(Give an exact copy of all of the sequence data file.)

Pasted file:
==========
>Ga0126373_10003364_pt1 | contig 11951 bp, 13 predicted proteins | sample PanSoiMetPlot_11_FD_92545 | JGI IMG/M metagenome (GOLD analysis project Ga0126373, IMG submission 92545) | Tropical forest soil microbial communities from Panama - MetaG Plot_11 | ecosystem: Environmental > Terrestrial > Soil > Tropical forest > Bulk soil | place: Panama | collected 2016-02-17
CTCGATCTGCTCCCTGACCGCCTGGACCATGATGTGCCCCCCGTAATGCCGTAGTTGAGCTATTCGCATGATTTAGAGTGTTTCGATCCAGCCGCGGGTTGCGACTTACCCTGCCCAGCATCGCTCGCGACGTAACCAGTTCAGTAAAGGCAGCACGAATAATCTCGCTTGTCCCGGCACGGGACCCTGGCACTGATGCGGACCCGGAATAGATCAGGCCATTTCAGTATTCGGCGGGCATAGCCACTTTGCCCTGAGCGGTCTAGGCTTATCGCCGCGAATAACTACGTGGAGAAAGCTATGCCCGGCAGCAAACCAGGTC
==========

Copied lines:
>Ga0126373_10003364_pt1 | contig 11951 bp, 13 predicted proteins | sample PanSoiMetPlot_11_FD_92545 | JGI IMG/M metagenome (GOLD analysis project Ga0126373, IMG submission 92545) | Tropical forest soil microbial communities from Panama - MetaG Plot_11 | ecosystem: Environmental > Terrestrial > Soil > Tropical forest > Bulk soil | place: Panama | collected 2016-02-17
CTCGATCTGCTCCCTGACCGCCTGGACCATGATGTGCCCCCCGTAATGCCGTAGTTGAGCTATTCGCATGATTTAGAGTGTTTCGATCCAGCCGCGGGTTGCGACTTACCCTGCCCAGCATCGCTCGCGACGTAACCAGTTCAGTAAAGGCAGCACGAATAATCTCGCTTGTCCCGGCACGGGACCCTGGCACTGATGCGGACCCGGAATAGATCAGGCCATTTCAGTATTCGGCGGGCATAGCCACTTTGCCCTGAGCGGTCTAGGCTTATCGCCGCGAATAACTACGTGGAGAAAGCTATGCCCGGCAGCAAACCAGGTC